“Chronic pain currently isn’t included, but I’d like to see it go even further than that, where there’s evidence from other countries about its efficacy for certain conditions.”

She adds: “I’d love for my PhD to have some influence on the programme – my second chapter is showing the medical evidence that is available for a wide range of conditions.”

Alicia has organised a number of medical cannabis conferences, including an event for over 200 people at the University of Limerick last year, attended by leading politicians and prominent campaigners such as Alfie Dingley’s mum Hannah Deacon and Vera Twomey.

She continues to advocate for wider access and acceptance, even winning a Cannabis Award for Outstanding Patient this summer.

“It was really nice to be recognised, but it’s just sad to see that there has still been no progress,” she says.

To say Alicia’s life has been shaped by medical cannabis is an understatement. Does she ever wish things had taken a different course?

“I struggled with it for many years, but I’m happy now with how things have turned out,” she adds.

“Since I started taking cannabis it’s like I have returned to my old self, to how I was before I was sick.”

Now she’s just holding out until she can return home.



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How CBD could help you quit smoking



With some research suggesting it helps reduce nicotine cravings, is CBD the key to kicking the habit for good?

Smoking kills – more than eight million people a year to be precise, according to the World Health Organisation (WHO).

In the UK alone, the NHS estimates around 78,000 people die from preventable deaths caused by smoking, with many more living with debilitating smoking-related illnesses.

If there was ever any doubt, the outbreak of Covid-19 – a respiratory virus which causes breathlessness and a persistent cough as two of its most common symptoms (just in case you’ve been living under a rock this year) – has exposed the risks smokers are leaving themselves open to.

An analysis by the WHO earlier this year found smokers are more likely to develop severe disease from COVID-19 than non-smokers, while Public Health England has suggested smoking is a significant predictor of disease severity, with smokers 14 times more likely to develop severe respiratory disease.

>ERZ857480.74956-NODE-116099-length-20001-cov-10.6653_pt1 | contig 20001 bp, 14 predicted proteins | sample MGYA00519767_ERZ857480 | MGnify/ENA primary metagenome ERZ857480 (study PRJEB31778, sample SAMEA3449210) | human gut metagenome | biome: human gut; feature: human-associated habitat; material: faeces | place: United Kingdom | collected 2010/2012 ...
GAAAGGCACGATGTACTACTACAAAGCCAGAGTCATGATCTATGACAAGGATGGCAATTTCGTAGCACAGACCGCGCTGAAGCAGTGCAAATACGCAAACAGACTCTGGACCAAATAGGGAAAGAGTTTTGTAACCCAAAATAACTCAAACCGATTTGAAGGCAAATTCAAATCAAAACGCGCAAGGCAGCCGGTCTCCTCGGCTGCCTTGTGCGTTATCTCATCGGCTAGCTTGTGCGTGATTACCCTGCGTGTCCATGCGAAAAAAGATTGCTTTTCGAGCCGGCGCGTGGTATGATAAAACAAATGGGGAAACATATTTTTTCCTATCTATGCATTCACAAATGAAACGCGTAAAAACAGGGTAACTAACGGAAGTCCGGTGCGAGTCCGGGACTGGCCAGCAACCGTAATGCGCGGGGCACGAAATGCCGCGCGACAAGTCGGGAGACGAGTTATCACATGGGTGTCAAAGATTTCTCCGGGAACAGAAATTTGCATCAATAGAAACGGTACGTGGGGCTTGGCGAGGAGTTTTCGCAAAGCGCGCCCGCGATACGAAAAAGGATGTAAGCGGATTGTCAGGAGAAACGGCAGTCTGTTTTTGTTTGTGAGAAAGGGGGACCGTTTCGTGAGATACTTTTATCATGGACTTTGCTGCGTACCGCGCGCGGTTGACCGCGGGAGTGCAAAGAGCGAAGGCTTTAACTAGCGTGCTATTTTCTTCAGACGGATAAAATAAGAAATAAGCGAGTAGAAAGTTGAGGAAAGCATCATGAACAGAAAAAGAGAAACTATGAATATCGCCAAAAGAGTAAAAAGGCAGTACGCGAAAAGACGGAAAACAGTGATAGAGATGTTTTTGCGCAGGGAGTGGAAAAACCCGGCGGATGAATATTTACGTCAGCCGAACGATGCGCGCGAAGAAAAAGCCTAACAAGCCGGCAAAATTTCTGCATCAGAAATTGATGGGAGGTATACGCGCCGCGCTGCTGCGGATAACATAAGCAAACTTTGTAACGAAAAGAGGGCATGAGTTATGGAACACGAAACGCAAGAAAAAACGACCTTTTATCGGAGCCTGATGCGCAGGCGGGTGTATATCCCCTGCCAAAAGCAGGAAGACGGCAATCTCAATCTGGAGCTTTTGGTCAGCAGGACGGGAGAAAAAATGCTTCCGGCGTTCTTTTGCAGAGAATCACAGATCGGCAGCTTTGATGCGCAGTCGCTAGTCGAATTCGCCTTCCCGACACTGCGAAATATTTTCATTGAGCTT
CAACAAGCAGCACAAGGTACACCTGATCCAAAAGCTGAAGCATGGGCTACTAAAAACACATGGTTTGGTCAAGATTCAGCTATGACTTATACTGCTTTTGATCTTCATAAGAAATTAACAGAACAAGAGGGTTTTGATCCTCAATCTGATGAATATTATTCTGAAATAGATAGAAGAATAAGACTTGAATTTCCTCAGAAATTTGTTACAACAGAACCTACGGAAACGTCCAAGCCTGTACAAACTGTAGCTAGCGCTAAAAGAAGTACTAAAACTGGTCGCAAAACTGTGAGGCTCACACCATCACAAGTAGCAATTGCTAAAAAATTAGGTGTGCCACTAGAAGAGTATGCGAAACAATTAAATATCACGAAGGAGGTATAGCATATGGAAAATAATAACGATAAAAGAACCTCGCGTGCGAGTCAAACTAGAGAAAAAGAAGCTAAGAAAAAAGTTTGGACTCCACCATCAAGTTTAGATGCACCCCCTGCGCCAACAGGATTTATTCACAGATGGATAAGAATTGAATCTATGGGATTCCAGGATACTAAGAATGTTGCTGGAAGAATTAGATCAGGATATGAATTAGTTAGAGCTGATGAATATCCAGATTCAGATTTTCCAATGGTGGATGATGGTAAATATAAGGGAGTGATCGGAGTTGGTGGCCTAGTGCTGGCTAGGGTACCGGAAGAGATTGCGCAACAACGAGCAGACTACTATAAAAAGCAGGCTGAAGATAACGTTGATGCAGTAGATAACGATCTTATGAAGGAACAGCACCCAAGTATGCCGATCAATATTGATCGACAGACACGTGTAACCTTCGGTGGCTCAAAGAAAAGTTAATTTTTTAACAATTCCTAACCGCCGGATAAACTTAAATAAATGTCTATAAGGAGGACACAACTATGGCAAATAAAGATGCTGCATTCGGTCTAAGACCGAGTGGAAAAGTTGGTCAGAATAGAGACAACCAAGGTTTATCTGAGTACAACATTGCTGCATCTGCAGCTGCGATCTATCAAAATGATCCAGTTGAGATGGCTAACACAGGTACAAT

But as anyone who has tried to kick the habit will know, it’s easier said than done.

Can CBD help?

Findings published earlier this year by The Cannabis Radar, suggested, not for the first time, that CBD could be the solution.

The results, from a 700-person survey in the US showed that almost half of participants were able to abstain from cigarettes by using cannabidiol.

Participants were asked to inhale or consume CBD whenever they felt the urge to smoke, with 42 percent reporting that they were able to abstain from cigarettes for a month.

While there is plenty of anecdotal evidence, the scientific research into CBD’s effect on tobacco addiction is limited – but still promising.

A 2013 report explored the effects of replacing cigarettes with CBD in a week-long study. The results revealed that those participants given a CBD inhaler to use every time they felt the need to smoke, reduced their number of cigarettes by 40 percent.

As Matt Picken, of 7CBD explained, most smokers are addicted to the chemical nicotine. This triggers the release of the feel-good hormone dopamine in the brain and is to blame for cigarettes being so addictive.

It is thought that CBD can actually reduce nicotine cravings by rebalancing the body’s endocannabinoid system (ECS).

Consuming CBD kickstarts the ECS and produces endocannabinoids anandamide (AEA) and 2-AG, says Matt, which naturally increase dopamine levels and reduce the cravings of dopamine spikes caused by nicotine.

What do the experts say?

“In very simplistic terms, CBD works by helping to bring the body back into balance,” said Ruby Deevoy, a CBD and cannabis journalist who has covered its effect on smoking extensively.

“Addiction, of any sort, throws your body out of balance in lots of different ways – emotionally, physically and mentally. The hope is that CBD can help with that.”

CBD is also thought to regulate cortisol release, the hormone produced by the body in response to stress, and could be helpful in reducing ‘stress-induced relapses’ which lead smokers to reach for the cigarettes, according to Ruby.

“The CBD molecule directly activates serotonin, opioid and dopamine receptors all of which play an important role in altered neuronal function and behaviour which goes hand in hand with addiction,” she continued.

“Numerous studies have shown that CBD holds great potential when it comes to quitting addictive substances, with research into cigarettes, alcoholism and other drugs yielding positive results. There’s still a long way to go in understanding why this is, so there are no official answers yet, but there are some good theories that are being investigated further.”

Dean Billington, chief scientific officer at BRAINS bioceuticals, one of the few companies in the world producing CBD as an Active Pharmaceutical Ingredient (API), also told Cannabis Health there are several indications that CBD could be effective in smoking, alcohol and even opioid cessation.